From: NTSB
To: USCG
Date: 5/23/2008
Response: On August 24, 2005, based on information provided in the Coast Guard’s May 18, 2005, letter, Safety Recommendations M-05-4 and -5 were classified Open Acceptable Response, pending completion of action on these issues. The Safety Board noted that although the Coast Guard had not specifically committed to revising 46 CFR 10.709 as requested in Safety Recommendation M-05-4, the Coast Guard did concur that it needed to be aware of the results of physical exams, especially when medical conditions exist. To this end, the Coast Guard agreed to (1) conduct an analysis to determine the responsibilities and resources required to effectively implement the recommendation and (2) provide guidance on any new medical review requirements to mariners, employers, and mariner medical examiners through a navigation and vessel inspection circular (NVIC), titled Medical and Physical Evaluation Guidelines for Merchant Mariners, that would supercede NVIC 2-98. Regarding Safety Recommendation M-05-5, the Coast Guard agreed to construct a database to track mariner physical exams and to hire a physician or other medical specialist in the field of occupational medicine to review medical waiver requests and mariner physicals. Through attendance at Merchant Marine Personnel Safety Advisory Committee (MERPAC) meetings and from informal staff discussions, the Safety Board has learned that the Coast Guard did assign a physician to the National Maritime Center to review medical waiver requests and mariner physicals. Further, the Coast Guard is completing the centralization of its review of merchant mariner medical evaluations, which it believes should provide consistency in its interpretation of medical policy, enable it to address deficiencies in the storing of merchant mariner medical data, and provide a mechanism to track mariner medical examinations. On November 24, 2006, the Safety Board provided written comments to the Coast Guard docket (USCG 2006-25080) on a proposed NVIC that will replace NVIC 2-98. Board staff is also aware that the Coast Guard is developing a revised mariner physical evaluation form CG-719K, which, when used in conjunction with the pending NVIC, should address deficiencies in application of Coast Guard policy by health care providers performing medical evaluations. The Safety Board is not aware of any action the Coast Guard is taking to address the absence of requirements for mariners to report changes in their medical condition between physical examinations, however. The pending NVIC does not address this issue, and the Board is unaware of other Coast Guard action to address this shortcoming. This deficiency was identified in the Board’s ongoing investigation into the November 7, 2007, allision of the container ship M/V Cosco Busan with the San Francisco Oakland Bay Bridge, in San Francisco Bay, California, and during testimony at the Board’s April 8 and 9, 2008, public hearing on this accident. Beyond the information acquired at MERPAC meetings, from informal discussion with Coast Guard staff, and from testimony at the April public hearing, the Safety Board has not received any further information from the Coast Guard since our 2005 correspondence exchange regarding the status of actions being taken to implement Safety Recommendations M-05-4 and 5. Because these issues have been identified in the Safety Board’s ongoing investigation into the Cosco Busan allision, the Board would appreciate receiving a prompt written update from the Coast Guard on what additional actions it has taken to implement these two important safety recommendations. Copies of the Coast Guard’s May 18, 2005, letter and the Board’s March 18, 2005, August 24, 2005, and November 24, 2006, letters are enclosed for your information.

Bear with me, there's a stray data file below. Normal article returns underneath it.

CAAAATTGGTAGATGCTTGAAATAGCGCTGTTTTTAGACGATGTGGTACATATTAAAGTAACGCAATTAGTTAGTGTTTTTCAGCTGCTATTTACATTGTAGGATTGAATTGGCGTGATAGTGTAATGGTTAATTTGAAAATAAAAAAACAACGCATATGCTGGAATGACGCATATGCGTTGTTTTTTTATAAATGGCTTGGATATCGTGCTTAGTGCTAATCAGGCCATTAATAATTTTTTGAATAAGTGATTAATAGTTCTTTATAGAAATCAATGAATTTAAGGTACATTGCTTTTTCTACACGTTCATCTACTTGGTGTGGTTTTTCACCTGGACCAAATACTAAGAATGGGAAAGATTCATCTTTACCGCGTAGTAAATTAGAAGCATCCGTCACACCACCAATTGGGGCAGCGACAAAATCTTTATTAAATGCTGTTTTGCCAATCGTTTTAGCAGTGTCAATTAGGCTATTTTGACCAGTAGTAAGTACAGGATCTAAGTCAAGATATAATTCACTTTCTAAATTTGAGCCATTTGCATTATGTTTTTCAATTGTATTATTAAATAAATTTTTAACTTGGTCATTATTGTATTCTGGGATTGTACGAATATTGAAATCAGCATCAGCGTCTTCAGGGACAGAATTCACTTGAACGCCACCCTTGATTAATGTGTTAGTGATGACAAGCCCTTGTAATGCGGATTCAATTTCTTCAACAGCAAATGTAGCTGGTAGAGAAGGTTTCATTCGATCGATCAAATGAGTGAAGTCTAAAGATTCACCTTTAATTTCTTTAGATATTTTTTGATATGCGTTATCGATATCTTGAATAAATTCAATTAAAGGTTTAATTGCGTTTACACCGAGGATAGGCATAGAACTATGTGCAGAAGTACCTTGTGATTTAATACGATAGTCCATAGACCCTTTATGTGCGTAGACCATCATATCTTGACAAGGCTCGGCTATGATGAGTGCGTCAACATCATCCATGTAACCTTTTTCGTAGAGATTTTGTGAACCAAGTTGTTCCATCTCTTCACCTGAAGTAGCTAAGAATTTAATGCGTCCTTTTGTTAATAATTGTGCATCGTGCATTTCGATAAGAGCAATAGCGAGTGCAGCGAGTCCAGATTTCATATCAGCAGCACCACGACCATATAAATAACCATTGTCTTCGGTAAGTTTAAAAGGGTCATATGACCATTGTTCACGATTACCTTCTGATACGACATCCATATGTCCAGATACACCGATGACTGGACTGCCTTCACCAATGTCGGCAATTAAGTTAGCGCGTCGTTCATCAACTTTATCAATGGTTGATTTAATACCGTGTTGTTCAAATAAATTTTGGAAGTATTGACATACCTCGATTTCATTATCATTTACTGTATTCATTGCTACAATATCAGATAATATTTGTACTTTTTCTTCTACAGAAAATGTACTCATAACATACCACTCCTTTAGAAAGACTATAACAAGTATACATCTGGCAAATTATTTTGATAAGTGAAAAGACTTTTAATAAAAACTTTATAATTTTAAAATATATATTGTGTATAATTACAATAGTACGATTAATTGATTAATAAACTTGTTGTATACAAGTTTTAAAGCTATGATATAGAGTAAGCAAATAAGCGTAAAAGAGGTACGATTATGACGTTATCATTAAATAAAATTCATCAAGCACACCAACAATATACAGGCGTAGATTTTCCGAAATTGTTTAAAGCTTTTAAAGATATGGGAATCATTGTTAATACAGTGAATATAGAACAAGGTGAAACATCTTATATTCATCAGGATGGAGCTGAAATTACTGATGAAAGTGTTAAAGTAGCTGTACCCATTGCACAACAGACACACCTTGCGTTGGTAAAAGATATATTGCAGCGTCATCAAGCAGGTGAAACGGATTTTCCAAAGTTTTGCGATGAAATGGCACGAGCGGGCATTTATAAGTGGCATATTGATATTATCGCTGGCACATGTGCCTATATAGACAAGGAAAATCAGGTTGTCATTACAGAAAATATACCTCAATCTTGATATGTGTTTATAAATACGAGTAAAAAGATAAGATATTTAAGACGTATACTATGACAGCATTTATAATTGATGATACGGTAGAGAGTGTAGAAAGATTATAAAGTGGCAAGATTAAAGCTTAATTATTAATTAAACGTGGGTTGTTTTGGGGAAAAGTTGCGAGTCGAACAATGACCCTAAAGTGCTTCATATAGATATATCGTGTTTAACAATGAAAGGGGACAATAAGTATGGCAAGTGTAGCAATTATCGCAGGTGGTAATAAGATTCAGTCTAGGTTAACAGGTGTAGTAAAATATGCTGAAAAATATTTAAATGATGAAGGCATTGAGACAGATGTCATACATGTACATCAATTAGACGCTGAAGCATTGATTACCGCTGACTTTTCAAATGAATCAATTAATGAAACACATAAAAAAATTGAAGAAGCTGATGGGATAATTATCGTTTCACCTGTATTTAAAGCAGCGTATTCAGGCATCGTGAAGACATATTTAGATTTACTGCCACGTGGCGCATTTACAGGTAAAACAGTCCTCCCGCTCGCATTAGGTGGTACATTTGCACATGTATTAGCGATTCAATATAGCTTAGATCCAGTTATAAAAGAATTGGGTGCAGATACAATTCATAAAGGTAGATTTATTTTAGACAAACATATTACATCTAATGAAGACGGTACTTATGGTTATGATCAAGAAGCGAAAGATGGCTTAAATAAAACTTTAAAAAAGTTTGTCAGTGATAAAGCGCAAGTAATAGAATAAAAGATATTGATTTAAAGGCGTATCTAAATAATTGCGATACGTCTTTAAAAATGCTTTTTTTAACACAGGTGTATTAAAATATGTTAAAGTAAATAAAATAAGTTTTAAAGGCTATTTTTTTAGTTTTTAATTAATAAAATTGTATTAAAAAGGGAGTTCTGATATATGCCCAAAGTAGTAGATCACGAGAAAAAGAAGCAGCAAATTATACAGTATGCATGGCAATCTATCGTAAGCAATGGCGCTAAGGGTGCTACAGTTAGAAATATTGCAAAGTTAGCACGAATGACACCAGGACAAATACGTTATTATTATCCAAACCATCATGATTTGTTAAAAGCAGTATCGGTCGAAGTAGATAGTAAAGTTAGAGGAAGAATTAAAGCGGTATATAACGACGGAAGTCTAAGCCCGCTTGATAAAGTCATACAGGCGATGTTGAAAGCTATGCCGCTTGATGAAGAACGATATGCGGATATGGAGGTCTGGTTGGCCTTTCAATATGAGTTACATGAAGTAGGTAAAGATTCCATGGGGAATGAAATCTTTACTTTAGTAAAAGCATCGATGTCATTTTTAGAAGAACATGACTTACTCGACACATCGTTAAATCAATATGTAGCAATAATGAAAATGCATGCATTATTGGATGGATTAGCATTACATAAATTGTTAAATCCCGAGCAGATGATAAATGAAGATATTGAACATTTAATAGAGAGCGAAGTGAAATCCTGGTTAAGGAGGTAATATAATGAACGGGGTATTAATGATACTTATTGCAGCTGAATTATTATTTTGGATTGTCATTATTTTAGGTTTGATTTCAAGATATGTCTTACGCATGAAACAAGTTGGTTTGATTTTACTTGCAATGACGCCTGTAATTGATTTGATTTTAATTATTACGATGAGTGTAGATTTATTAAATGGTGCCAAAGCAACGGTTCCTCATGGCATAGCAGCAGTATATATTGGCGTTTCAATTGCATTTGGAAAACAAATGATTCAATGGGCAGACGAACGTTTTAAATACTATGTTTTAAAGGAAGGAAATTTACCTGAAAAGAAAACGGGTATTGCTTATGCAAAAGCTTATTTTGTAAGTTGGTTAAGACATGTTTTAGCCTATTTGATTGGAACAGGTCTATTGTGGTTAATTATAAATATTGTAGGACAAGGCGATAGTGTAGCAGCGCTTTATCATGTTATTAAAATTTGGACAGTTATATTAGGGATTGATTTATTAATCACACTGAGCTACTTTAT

From: NTSB
To: USCG
Date: 8/24/2005
Response: Although the Coast Guard did not specifically commit to revising 46 CFR 10.709 as requested, the Safety Board is pleased that the Coast Guard concurs with the recommendation and that there is a need for it to be aware of the results of physical exams, especially when medical conditions exist. The Board notes that the Coast Guard will (1) conduct an analysis to determine the responsibilities and resources required to effectively implement the recommendation and (2) provide guidance on any new medical review requirements to mariners, employers, and mariner medical examiners through a Navigation and Vessel Inspection Circular. Because the Coast Guard has initiated action on this issue, Safety Recommendation M-05-04 is classified OPEN—ACCEPTABLE RESPONSE. The Safety Board would appreciate periodic updates on the status of these initiatives, including regulatory actions to require that the results of all physical examinations be reported to the Coast Guard.

From: USCG
To: NTSB
Date: 5/18/2005
Response: Letter Mail Controlled 5/24/2005 8:03:10 AM MC# 2050216 We concur with this recommendation. We agree that there is a need to ensure that we are made aware of the results of all physical examinations, especially when they may identify medical conditions affecting licensed mariners' abilities to safely perform their duties on vessels. We will begin by conducting an analysis to determine the responsibilities and resources required to effectively implement such a requirement. We anticipate providing guidance on any new medical review requirements to mariners, employers, and mariner medical examiners through a Navigation and Vessel Inspection Circular (NVIC) to be drafted once our analysis is complete and an implementation plan has been established. We will keep the Board informed of our progress on this recommendation.